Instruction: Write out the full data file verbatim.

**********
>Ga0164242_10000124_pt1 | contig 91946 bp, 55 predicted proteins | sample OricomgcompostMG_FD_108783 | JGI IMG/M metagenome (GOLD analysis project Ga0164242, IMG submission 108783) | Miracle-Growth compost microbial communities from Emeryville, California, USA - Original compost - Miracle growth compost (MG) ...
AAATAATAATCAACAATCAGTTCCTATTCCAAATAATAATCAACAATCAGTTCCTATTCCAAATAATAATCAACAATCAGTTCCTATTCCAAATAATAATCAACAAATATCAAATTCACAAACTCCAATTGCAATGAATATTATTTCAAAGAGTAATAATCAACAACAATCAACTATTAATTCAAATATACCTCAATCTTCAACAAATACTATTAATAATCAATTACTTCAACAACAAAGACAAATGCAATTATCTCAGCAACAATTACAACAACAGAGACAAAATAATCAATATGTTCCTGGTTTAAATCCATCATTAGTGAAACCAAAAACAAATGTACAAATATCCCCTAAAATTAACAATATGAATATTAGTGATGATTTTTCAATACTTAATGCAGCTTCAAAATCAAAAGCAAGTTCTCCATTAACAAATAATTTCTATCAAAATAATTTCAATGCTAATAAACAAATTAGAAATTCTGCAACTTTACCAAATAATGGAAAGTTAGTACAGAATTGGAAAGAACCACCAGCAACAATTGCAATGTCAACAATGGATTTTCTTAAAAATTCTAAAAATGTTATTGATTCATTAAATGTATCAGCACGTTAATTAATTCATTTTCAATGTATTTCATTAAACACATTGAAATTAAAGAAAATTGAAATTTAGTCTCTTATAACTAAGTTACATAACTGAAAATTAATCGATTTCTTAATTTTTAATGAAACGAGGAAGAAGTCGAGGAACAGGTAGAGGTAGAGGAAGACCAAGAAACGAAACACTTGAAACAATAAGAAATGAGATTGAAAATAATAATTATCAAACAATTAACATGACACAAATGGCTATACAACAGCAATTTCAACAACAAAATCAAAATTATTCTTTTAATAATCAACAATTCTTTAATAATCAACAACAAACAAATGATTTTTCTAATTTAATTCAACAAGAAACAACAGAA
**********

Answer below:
>Ga0164242_10000124_pt1 | contig 91946 bp, 55 predicted proteins | sample OricomgcompostMG_FD_108783 | JGI IMG/M metagenome (GOLD analysis project Ga0164242, IMG submission 108783) | Miracle-Growth compost microbial communities from Emeryville, California, USA - Original compost - Miracle growth compost (MG) ...
AAATAATAATCAACAATCAGTTCCTATTCCAAATAATAATCAACAATCAGTTCCTATTCCAAATAATAATCAACAATCAGTTCCTATTCCAAATAATAATCAACAAATATCAAATTCACAAACTCCAATTGCAATGAATATTATTTCAAAGAGTAATAATCAACAACAATCAACTATTAATTCAAATATACCTCAATCTTCAACAAATACTATTAATAATCAATTACTTCAACAACAAAGACAAATGCAATTATCTCAGCAACAATTACAACAACAGAGACAAAATAATCAATATGTTCCTGGTTTAAATCCATCATTAGTGAAACCAAAAACAAATGTACAAATATCCCCTAAAATTAACAATATGAATATTAGTGATGATTTTTCAATACTTAATGCAGCTTCAAAATCAAAAGCAAGTTCTCCATTAACAAATAATTTCTATCAAAATAATTTCAATGCTAATAAACAAATTAGAAATTCTGCAACTTTACCAAATAATGGAAAGTTAGTACAGAATTGGAAAGAACCACCAGCAACAATTGCAATGTCAACAATGGATTTTCTTAAAAATTCTAAAAATGTTATTGATTCATTAAATGTATCAGCACGTTAATTAATTCATTTTCAATGTATTTCATTAAACACATTGAAATTAAAGAAAATTGAAATTTAGTCTCTTATAACTAAGTTACATAACTGAAAATTAATCGATTTCTTAATTTTTAATGAAACGAGGAAGAAGTCGAGGAACAGGTAGAGGTAGAGGAAGACCAAGAAACGAAACACTTGAAACAATAAGAAATGAGATTGAAAATAATAATTATCAAACAATTAACATGACACAAATGGCTATACAACAGCAATTTCAACAACAAAATCAAAATTATTCTTTTAATAATCAACAATTCTTTAATAATCAACAACAAACAAATGATTTTTCTAATTTAATTCAACAAGAAACAACAGAA